Presentation on theme: "Tuul-Terelj basin of Mongolia N.Buyankhishig Mongolian University of Science and Technology G.UdvaltsetsegInstitute of Geoecology, Mongolian Academy of."— Presentation transcript:
Tuul-Terelj basin of Mongolia N.Buyankhishig Mongolian University of Science and Technology G.UdvaltsetsegInstitute of Geoecology, Mongolian Academy of Science
Basic information of Mongolia Population: 2.8 million Area: 1,566,000 sq km (610,740 sq mi) Land boundaries: 8,158 km, with Russia 3,485 km and with China 4,673 km Average altitude: 1,580 m above sea-level Climate: Extremely continetal climate Average summer temperature +20'C, average winter temperature -26'C, average rainfall 200- 220 mm.
Allocation of water usage Main problems are pollution and scarcity of water resources, harmful effect of the human activities on the environment, industrial pollution,digging mines in some river basins.
The countrys geographic location is sitting at the major continental basins: AOB ADB Pacific Ocean Basin (POB) (37% of the precipitation and 67% of the territory) Central Asian Inland Basin (ADB) (12% of the precipitation and 12.5% of the territory) Northern Arctic Ocean Basin (AOB) (51% of the precipitation and 20.5% of the territory) POB
Surface Water 3811 rivers with 67000 km length 3436 lakes and oasis 9600 springs 187 glaciers 250 mineral waters –thermal 40 (N 2 ) –cold 70 (CO 2 )
Mongolia has limited freshwater resources. In total, 599 km 3 of water is available: - of which 500 km 3 of water is contained in lakes (including 90 km 3 in saline lakes), - 62.9 km 3 in glaciers and - 34.6 km 3 of water is contained in rivers and their underground basins. The National Survey for Surface Water was conducted in 2003 by the MNE the following: - River and streams are 5565: 683 are dried up, 4882 with discharge - Springs are 9600: 1484 are dried up, 8116 with discharge - lakes and oasis are 4196: 760 are dried up, 3436 with discharge.
Groundwater Southern part Mezozoic sedimentary rocks Precipitation 50-100 mm/ year Yield of spring Q=0.03-21 l/ s Well specific yields 0.1-6.0 l/ s TDS 500-600mg/l Northern part From Archezoic to Cenozoic magmatic metamorphic and sedimentary rocks Precipitation 400-550mm/ year Q=0.2-50 l/s sometimes Q=100 l/ s q=0.2-30 l/ s TDS 200 mg/l
Regional hydrogeological study and a location of groundwater monitoring net
1956-1960 HydroCommonConst 1959-1960 HydroEnergyProject 1968-1984 PNIIIS 1993-1995 JICA First groundwater model was done by Jadambaa.N in 1977. Organization of formal Soviet Union PNIIIS carried out hydrogeological investigation on new water resources for Ulaanbaatar city in 1983. Japan International Cooperation Agencey (JICA) investigated water supply system of Ulaanbaatar and its surroundings in 1995. Narangerel, ZH (1974), Jadambaa, N (1977), Banzar, E (1979), Lhan-Aasuren, G (1982), Anand, A (1983), Batsukh, N (1994) are described the in detail the hydrogeology, engineering geology, hydrogeologic characteristics, hydraulic properties, yield, water level and budgets, and water quality of the Ulaanbaatar area. In 1993-1995 Geoecological Institute did some observation work in the area.
Geologic/hydrogeologic map and cross sections Physical framework Topographic map Contour mapsIsopach map Groundwater level Hydrogeologic framework Borehole logs Climate data Information of surface water Field work Pumping rate Surface water-groundwater interaction, natural groundwater discharge Hydrogeological parameters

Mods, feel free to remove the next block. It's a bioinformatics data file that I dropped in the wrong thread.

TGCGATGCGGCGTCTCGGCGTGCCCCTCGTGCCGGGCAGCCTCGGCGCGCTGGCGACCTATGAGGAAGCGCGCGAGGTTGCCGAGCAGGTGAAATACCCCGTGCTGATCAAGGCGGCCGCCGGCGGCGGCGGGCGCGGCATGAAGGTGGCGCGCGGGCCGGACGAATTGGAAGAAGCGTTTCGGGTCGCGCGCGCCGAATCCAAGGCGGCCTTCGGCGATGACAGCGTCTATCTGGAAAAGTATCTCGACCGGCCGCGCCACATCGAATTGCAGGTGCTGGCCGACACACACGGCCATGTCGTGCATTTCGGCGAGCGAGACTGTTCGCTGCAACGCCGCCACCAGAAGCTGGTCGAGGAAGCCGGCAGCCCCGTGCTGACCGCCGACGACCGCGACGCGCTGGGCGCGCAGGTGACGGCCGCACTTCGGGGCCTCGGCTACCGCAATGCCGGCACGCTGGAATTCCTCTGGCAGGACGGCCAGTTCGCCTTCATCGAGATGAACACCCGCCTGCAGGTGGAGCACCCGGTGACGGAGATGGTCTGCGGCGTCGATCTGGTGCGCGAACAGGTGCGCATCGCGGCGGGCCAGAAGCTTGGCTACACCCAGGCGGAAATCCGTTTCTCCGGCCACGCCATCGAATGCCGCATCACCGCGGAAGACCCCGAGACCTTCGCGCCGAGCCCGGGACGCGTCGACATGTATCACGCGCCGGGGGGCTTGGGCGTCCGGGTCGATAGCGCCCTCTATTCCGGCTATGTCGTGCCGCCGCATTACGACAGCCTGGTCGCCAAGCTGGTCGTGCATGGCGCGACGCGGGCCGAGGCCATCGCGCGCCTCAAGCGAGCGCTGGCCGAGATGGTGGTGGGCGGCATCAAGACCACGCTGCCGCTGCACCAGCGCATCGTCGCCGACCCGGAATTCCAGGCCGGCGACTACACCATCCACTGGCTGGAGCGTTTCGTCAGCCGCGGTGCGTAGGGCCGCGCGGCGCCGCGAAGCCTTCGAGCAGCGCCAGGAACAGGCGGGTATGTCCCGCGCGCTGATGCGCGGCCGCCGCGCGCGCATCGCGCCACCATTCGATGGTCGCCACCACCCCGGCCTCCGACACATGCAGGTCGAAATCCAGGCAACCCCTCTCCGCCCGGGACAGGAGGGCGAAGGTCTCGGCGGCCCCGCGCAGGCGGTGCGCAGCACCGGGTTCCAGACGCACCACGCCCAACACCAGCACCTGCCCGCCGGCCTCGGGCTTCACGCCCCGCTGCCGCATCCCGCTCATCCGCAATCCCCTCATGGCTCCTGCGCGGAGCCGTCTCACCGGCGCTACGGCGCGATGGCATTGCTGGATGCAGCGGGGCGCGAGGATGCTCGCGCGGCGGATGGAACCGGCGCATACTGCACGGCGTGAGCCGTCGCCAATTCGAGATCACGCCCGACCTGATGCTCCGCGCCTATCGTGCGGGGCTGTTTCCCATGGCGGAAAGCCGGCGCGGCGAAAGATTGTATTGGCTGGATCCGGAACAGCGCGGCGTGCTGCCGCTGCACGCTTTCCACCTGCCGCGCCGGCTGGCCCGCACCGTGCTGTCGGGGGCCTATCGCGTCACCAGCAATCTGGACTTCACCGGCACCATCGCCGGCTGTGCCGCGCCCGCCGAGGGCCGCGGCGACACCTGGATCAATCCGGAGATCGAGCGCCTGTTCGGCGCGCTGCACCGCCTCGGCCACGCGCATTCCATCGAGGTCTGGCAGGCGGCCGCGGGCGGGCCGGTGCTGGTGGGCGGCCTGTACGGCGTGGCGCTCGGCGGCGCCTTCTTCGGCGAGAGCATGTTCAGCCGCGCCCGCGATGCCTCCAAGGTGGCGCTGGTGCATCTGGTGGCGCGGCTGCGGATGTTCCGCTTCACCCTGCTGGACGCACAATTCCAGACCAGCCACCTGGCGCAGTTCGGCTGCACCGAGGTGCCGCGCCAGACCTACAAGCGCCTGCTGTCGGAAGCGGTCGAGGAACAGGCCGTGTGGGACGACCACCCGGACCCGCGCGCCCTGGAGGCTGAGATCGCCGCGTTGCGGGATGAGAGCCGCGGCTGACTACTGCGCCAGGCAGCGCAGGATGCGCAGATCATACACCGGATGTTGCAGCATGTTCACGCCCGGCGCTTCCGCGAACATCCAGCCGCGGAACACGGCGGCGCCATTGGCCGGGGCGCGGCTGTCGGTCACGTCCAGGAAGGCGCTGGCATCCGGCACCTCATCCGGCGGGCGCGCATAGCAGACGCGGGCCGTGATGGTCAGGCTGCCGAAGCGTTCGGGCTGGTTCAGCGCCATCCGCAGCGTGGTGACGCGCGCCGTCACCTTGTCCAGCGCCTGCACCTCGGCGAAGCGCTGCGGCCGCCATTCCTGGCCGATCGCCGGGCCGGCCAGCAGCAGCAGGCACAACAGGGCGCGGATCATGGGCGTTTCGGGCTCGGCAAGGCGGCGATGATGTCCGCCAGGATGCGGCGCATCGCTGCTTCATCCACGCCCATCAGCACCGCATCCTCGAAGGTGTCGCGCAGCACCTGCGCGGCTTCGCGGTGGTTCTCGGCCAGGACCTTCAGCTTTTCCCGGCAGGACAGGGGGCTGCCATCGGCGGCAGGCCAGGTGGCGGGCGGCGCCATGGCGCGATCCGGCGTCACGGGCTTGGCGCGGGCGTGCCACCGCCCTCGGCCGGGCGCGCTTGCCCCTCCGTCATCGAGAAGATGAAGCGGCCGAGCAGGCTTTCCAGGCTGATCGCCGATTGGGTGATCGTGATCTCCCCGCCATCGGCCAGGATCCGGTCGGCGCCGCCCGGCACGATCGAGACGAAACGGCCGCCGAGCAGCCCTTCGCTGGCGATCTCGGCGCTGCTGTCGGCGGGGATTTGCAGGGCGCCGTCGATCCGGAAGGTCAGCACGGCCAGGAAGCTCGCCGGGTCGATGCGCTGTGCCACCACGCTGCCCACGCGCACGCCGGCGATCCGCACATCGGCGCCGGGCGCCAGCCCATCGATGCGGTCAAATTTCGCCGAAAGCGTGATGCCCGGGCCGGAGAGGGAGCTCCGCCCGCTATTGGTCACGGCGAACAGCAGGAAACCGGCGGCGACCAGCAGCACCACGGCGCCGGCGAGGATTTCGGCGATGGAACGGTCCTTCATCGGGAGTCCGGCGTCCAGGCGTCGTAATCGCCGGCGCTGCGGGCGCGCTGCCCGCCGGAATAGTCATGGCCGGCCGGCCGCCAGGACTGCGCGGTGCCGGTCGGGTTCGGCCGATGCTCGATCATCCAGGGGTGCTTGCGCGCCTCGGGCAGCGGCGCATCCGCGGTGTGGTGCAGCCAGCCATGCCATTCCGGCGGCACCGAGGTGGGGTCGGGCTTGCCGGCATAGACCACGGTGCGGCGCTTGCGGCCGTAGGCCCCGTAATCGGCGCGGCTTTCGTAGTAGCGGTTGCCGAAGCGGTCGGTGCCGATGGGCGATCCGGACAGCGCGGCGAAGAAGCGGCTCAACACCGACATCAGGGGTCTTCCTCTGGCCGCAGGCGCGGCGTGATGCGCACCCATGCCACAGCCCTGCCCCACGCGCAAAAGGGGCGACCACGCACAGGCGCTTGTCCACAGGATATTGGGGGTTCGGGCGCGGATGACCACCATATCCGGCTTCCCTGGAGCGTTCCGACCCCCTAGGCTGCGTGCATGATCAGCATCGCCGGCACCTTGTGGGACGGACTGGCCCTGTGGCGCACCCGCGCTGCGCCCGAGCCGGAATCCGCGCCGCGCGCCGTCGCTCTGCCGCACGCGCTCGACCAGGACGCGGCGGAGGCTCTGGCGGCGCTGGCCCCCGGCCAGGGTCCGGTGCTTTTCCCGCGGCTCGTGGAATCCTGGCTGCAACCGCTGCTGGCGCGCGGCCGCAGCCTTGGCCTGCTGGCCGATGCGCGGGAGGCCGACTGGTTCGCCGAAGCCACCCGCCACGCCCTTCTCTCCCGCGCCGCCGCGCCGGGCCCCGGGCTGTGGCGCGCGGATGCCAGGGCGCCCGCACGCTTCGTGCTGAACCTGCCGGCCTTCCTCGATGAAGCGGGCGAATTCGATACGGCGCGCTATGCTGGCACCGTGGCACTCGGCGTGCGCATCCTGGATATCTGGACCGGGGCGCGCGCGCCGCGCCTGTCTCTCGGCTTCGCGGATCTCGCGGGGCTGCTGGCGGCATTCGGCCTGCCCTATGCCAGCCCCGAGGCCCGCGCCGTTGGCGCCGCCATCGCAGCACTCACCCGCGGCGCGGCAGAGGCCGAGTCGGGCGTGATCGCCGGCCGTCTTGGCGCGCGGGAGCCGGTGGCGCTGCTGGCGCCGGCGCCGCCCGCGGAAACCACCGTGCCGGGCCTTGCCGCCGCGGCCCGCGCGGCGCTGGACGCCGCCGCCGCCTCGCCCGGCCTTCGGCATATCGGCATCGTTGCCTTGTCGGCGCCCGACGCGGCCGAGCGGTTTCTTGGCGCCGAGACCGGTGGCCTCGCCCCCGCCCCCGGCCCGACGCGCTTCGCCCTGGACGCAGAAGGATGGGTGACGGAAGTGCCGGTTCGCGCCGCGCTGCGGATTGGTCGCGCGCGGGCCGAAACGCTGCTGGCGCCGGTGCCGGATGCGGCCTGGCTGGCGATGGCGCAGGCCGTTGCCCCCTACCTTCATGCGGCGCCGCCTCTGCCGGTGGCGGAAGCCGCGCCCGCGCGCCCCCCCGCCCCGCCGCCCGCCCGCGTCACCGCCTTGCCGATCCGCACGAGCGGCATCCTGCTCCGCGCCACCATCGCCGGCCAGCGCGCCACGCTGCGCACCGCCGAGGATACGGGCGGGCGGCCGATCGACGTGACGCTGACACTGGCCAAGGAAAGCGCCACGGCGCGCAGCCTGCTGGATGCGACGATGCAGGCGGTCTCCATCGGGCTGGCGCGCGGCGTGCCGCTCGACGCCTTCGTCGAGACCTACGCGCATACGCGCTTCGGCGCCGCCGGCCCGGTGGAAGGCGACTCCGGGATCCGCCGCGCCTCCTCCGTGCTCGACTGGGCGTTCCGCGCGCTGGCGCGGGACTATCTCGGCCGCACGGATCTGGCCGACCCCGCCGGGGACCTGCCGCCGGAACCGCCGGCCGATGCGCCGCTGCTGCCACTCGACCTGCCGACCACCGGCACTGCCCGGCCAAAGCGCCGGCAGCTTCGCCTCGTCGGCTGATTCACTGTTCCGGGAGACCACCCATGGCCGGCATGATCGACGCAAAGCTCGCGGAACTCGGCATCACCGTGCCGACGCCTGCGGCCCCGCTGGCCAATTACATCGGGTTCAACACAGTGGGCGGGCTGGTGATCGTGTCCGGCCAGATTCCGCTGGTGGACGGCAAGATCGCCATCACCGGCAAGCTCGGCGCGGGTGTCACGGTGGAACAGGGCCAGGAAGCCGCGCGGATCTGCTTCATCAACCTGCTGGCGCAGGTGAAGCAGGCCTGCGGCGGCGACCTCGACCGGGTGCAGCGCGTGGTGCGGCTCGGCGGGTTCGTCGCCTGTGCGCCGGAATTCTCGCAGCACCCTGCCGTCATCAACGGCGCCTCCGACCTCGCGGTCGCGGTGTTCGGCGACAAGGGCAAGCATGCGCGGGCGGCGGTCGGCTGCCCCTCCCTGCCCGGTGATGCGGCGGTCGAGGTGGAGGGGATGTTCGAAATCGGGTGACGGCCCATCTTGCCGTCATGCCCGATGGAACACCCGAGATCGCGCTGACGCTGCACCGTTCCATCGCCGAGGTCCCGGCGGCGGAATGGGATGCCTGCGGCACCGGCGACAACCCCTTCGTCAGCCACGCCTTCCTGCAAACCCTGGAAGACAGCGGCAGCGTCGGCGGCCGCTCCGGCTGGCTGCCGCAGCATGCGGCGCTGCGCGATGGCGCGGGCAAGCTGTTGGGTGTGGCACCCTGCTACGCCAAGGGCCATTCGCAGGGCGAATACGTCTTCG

The territory of Mongolia divided into eight large river basins based on economic and environmental significances, namely: Large river basins in Mongolia 7 8787 1 7 6 5 4 4 32 8 3. Selenge River basin 2. Great-Lakes basin 1. Kherlen River basin 4. Onon, Ulz, and Khalkh rivers basin 5. Northern Gobi Rivers basin 6. Southern Gobi of Altai basin 7. Khubsugul Lake basin 8. Tuul River basin Large river basins in Mongolia
The total catchment area is 49840 km2. Average height is 1300m a.s.l.
The Tuul River originates close to Hagiin Har Nuur in Khentii Mountains and flows westerly through Ulaanbaatar. Its flow direction is generally from north-east to south-west although it changes its direction several times. The Tuul River and afterwards drains to the Selenge River, which in turn feeds onto Lake Baigal
The geology around the area consists mainly of Carboniferous sediments, which are intruded by Jurassic to Triassic granitoids rocks and locally covered by Cretaceous sediments and Tertiary and Quaternary deposits
Legend: Break line- humidity (%), Solid line-temperature (Co), Column- precipitation (mm) Climate is characterized by a semi-arid climate, with a hot, dry summer and cold winter. Annual precipitation in the area varies from 242.7 mm to 396.7 mm, depending on the altitude of the observation stations.
Daily mean discharge data has collected at the Ulaanbaatar station from 1946 to 1991, with values ranging from 0 m 3 /s (winter time) to 627 m 3 /s (during flooding). Average annual discharge at Ulaanbaatar station is 26.57m 3 /s and average specific discharge is calculated at 4.22m 3 /s. The maximum daily mean discharge recorded is 338.0m 3 /s, but the minimum discharge recorded during the rainy season was only 6.84m 3 /s
The width of the river in the city area is 45-50 m, but dry seasons falls to 5- 18 m. River depth during droughts is about 0.9-1.2 m, average velocity is 0.31-2.24 m/sec and maximum velocity reaches 4 m/sec. The potential of the groundwater resources is estimated at 220 00 cubic meters per day. The citys current water consumption is estimated at 150 00 cubic meters per day, and it is expected to approach the limit in the near future. The water consumption forecast estimates an increase to 308 000 cubic meters per day by 2020.